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So, why did we choose the pre-support level names we have?

You probably noticed in perusing our bid website that our presupports have unusual names. Our bid support levels are all about Quebec and Montréal cultural icons and concepts. Since we are bidding in Montréal, Quebec, we chose a number of our level names around a well-loved animal that winters in Quebec: the snowy owl. 

The snowy owl is very cool in its own right and worth reading up on but we went with a more lighthearted take on the snowy owl. 

"Tundra-dwelling lemmings" are what snowy owls largely subsist on. While we wouldn't suggest that there's a direct parallel between our bid supporters and the primary food chain sustenance that lemmings are; by their place in popular culture, they are simply amusing if wrongly characterised. (There are no cliffs for them to stampede over in large parts of their habitat.)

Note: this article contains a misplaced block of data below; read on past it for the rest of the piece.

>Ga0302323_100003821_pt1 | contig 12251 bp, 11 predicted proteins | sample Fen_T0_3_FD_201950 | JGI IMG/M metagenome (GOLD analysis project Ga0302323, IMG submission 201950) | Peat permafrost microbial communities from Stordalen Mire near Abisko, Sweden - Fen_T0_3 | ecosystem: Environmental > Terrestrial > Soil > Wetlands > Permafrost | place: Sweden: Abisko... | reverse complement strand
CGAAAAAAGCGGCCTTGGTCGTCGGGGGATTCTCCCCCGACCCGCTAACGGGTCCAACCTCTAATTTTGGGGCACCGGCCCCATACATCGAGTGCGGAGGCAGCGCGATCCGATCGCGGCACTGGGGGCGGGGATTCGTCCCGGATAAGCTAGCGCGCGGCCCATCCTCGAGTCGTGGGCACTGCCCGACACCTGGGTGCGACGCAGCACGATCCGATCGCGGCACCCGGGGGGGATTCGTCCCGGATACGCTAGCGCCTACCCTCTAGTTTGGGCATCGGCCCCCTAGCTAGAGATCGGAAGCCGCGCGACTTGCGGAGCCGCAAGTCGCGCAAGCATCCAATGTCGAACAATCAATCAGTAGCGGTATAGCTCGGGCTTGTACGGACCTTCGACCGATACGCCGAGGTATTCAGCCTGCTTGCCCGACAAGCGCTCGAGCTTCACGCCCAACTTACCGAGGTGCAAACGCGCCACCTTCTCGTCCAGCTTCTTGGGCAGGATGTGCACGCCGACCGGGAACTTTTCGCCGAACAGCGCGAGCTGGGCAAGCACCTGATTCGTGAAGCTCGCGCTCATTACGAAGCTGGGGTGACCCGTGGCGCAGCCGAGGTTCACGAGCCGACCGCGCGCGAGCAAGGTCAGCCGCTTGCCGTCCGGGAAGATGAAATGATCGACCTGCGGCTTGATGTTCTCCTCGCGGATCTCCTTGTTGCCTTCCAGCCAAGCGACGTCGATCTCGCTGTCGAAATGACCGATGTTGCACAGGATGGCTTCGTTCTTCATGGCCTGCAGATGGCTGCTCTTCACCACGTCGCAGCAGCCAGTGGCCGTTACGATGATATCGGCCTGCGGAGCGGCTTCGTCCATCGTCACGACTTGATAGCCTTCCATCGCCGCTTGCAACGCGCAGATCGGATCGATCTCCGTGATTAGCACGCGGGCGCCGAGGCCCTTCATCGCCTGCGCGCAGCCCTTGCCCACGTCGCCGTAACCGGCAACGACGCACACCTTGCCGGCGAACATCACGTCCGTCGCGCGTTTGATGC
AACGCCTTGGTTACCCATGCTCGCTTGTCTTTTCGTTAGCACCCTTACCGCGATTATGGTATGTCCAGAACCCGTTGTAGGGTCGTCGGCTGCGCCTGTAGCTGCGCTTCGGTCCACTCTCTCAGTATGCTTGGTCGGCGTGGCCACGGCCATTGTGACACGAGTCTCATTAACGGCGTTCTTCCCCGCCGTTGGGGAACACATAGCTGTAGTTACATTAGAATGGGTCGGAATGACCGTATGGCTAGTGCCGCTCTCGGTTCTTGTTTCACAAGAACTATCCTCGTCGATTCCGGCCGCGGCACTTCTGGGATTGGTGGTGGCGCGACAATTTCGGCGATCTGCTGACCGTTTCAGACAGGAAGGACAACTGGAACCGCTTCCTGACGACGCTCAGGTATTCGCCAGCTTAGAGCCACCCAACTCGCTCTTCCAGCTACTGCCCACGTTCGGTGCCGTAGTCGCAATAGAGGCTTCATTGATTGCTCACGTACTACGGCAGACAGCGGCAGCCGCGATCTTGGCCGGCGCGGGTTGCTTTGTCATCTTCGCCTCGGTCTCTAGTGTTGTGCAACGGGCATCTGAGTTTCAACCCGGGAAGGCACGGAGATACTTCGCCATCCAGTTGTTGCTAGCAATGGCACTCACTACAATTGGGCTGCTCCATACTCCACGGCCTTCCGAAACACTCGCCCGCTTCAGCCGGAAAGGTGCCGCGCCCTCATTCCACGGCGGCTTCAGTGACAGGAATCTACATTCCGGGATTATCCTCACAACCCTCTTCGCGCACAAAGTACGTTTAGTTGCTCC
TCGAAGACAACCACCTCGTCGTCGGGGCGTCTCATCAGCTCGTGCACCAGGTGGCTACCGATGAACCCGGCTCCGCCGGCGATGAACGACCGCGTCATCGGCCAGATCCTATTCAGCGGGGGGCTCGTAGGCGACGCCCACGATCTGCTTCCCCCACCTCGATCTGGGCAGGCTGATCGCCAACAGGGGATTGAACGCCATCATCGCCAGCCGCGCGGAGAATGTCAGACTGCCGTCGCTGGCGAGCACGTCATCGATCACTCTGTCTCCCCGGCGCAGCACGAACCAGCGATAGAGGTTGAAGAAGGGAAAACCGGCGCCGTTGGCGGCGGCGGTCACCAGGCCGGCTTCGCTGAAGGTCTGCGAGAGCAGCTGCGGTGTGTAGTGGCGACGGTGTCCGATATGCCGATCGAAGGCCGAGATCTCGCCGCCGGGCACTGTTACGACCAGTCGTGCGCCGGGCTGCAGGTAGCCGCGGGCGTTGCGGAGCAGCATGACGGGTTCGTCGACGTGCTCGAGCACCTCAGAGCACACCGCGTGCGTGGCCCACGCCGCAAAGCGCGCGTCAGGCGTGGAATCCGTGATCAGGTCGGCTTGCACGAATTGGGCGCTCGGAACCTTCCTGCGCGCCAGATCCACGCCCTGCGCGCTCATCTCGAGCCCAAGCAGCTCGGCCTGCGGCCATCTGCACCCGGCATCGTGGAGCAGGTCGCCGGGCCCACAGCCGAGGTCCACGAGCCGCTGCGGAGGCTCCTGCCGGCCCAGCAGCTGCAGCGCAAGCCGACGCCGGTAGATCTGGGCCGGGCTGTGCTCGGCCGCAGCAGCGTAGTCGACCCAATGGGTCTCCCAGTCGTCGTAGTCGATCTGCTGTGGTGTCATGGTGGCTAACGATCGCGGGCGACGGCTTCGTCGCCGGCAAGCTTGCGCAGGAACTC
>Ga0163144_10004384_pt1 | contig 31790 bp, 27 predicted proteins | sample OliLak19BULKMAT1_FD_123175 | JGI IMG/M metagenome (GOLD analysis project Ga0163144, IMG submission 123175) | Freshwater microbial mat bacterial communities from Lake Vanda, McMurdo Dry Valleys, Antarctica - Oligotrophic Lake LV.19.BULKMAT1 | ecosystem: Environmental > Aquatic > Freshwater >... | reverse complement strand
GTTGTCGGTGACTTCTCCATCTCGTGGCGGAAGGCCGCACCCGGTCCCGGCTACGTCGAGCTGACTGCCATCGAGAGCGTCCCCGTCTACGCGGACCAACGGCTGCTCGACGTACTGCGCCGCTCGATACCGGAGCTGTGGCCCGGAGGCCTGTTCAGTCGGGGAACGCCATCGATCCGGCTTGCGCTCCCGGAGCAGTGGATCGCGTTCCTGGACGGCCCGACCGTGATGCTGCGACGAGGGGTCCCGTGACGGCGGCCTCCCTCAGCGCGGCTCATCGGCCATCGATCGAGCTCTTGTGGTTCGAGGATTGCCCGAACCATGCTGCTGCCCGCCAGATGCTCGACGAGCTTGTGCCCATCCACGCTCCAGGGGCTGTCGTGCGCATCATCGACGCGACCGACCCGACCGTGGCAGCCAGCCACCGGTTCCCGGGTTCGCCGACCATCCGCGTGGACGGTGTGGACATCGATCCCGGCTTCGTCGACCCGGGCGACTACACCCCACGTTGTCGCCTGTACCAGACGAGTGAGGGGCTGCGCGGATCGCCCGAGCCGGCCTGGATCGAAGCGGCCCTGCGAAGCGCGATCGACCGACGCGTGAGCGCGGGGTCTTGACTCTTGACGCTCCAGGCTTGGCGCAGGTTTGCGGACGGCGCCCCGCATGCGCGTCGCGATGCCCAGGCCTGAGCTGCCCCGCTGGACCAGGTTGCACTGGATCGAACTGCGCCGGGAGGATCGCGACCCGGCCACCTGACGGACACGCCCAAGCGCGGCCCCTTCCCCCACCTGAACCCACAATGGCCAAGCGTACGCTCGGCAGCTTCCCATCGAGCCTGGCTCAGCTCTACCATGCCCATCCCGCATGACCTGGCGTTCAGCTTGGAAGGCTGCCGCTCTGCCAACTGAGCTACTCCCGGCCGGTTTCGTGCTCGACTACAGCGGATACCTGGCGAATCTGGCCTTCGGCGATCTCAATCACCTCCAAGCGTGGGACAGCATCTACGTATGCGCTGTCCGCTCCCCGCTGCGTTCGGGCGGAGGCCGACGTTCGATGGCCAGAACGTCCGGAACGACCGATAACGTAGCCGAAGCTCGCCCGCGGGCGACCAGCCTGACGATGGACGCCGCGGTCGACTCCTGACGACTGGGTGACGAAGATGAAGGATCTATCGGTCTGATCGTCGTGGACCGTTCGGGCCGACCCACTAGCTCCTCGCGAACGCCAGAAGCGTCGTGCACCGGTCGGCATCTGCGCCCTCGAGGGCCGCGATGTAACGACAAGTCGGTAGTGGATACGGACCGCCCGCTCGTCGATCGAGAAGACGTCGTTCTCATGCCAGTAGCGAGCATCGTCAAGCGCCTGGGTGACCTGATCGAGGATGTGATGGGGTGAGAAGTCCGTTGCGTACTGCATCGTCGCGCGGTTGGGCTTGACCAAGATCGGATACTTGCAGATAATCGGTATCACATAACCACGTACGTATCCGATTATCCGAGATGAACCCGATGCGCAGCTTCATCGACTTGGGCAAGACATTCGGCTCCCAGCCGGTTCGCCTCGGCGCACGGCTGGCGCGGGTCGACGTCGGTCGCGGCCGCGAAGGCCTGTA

"Pre-oppose" is self-explanatory but there's a place for those in our bid who are simply contrary. 

"Edge case" is a phrase that references unusual situations and things that can't be easily reduced to a lower common denominator. You know, like us. We also liked "edge case" because of the reference of cliffs and lemmings stampeding over said edges. 

"Saw whet" is a little more unusual of a bid support level name. Saw-whet owls are found throughout Canada, the United States, and parts of Mexico. They are one of the smallest owl species in the world, highly nocturnal, and not as uncommon as previously thought. Since owls are a thing for us, a small owl seemed to fit right in. 

Our "Bon Vivant" bid support level references that Montréal and Quebec are the majority of the French-speaking peoples of Canada and a very important cultural part of Canadian history. Montréal in particular is known for great cuisine and restaurant culture, and we wanted to emphasize that!  

Our highest level, the "Ookpik" (and the source of an error in our bid we're very sorry to have made) is the name for a popular Inuit handicraft toy popularized in the 1960s. Ookpik derives from the Inuktitut word "ukpik", or snowy owl.


We hope you will consider joining us in Montréal and sampling more of Canadian culture for our Worldcon! No actual owls, snowy or otherwise, were harmed in the making of this bid. We cannot speak to the lemming population.